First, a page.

Tuesday, November 18, 2008

Ancient glory still felt in modern Egypt

International Herald Tribune

Deep below the Egyptian desert, archaeologists have found evidence of yet another pyramid, this one constructed 4,300 years ago to store the remains of a pharaoh's mother. That makes 138 pyramids discovered here so far, and officials say they expect to find more.

Tourists will, no doubt, care.

Egyptians probably will not, unless they work in tourism.

But for citizens and foreigners alike, there is no escaping the truth that Egypt is inextricably linked in the public consciousness with pyramids, especially the Great Pyramids of Giza. The nation's premier newspaper is called Al Ahram, or The Pyramids. Egypt's best-known research center is the Al Ahram Center for Political and Strategic Studies.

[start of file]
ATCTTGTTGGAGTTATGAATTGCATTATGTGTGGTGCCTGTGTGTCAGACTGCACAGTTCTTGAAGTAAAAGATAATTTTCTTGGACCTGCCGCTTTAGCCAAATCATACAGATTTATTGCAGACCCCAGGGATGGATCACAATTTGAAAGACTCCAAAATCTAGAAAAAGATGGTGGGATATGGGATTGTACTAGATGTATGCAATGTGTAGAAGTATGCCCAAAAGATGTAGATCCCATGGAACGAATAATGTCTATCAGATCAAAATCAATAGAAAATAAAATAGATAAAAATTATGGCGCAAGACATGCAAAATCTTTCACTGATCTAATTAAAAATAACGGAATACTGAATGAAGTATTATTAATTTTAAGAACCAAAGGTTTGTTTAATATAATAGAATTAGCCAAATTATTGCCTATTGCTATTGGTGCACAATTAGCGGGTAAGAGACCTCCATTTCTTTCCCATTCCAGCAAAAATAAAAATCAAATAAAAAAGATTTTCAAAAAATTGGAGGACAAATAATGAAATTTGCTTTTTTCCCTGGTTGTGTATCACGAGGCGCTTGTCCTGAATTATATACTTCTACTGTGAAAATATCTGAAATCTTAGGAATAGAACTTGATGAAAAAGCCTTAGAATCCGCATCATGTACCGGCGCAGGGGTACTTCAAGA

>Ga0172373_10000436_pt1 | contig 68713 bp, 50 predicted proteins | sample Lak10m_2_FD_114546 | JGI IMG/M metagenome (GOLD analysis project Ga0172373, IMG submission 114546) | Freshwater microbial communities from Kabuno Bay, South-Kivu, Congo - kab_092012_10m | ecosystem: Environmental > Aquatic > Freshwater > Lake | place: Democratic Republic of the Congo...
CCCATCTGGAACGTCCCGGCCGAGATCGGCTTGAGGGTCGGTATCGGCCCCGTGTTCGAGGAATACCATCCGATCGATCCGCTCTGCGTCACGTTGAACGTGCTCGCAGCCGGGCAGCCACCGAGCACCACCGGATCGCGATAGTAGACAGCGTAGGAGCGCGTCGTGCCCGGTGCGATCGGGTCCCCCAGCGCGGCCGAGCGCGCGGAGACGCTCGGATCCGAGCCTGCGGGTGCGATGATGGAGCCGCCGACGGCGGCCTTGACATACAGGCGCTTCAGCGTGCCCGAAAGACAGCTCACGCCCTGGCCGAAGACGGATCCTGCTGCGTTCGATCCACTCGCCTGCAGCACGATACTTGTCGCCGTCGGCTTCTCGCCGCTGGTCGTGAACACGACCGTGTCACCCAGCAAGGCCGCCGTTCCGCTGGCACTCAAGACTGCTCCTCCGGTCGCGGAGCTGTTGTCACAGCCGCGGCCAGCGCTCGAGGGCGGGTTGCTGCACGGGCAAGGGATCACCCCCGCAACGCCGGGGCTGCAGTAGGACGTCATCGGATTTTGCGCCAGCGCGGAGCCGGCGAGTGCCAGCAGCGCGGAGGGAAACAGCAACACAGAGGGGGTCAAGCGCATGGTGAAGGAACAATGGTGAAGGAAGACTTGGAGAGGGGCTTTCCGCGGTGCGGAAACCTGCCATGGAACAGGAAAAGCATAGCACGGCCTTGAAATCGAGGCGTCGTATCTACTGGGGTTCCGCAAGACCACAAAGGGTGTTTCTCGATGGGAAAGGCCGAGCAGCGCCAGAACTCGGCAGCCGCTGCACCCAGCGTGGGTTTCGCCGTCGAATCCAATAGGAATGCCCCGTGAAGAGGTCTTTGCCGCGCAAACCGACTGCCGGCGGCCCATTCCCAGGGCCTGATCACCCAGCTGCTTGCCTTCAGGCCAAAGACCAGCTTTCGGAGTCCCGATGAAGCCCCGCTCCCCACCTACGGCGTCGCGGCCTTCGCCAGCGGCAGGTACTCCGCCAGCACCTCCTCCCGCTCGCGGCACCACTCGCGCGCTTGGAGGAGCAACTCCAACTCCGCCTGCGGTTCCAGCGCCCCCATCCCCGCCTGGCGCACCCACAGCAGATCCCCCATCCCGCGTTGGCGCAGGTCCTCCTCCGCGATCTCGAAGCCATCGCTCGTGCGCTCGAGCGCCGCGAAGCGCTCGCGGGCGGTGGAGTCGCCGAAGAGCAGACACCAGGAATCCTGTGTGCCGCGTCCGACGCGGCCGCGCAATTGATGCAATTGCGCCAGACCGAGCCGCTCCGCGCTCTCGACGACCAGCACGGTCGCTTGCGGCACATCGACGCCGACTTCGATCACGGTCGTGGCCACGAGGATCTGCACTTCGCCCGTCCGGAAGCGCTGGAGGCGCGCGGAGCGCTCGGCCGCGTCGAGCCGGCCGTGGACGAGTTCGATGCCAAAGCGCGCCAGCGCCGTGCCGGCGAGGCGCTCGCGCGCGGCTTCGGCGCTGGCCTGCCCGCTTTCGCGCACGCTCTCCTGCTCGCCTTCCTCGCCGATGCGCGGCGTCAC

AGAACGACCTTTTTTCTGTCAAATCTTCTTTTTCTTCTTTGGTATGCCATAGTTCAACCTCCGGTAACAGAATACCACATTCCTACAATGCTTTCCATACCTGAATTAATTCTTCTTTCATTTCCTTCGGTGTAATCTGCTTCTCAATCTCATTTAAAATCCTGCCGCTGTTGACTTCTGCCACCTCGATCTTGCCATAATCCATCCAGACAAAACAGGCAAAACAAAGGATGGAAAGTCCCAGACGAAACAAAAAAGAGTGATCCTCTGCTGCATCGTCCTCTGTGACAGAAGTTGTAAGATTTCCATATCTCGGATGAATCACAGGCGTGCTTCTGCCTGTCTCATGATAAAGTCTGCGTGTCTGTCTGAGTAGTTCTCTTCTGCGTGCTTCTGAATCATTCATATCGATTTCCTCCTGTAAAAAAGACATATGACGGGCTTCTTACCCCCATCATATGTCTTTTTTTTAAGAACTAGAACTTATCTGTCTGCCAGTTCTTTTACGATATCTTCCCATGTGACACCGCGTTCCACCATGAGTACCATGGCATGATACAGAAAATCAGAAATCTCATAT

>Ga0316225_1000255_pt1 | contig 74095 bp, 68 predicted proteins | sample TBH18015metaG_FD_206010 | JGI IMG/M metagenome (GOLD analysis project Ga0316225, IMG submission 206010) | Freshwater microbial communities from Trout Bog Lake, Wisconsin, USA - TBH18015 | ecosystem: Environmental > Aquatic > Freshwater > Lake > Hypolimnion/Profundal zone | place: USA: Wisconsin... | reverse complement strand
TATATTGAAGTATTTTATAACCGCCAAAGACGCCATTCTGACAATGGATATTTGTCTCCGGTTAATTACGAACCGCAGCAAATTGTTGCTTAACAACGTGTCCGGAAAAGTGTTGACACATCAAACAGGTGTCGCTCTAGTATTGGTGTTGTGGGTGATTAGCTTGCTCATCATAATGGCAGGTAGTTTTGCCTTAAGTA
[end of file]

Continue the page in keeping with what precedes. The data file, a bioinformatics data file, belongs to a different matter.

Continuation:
Yet living in the shadow of past greatness is not always easy.

The pyramids are proof of Egypt's endurance and what distinguishes it from modern confections, like Saudi Arabia, a nation founded 76 years ago, named after a family and built on oil wealth. But these monuments to Egypt's early ingenuity are also an ever-present symbol of faded glory. It is hard to escape comparisons between an Egypt that once led the world in almost everything and modern Egypt, where about 40 percent of the population lives on $2 a day.

See the above page for the full story.

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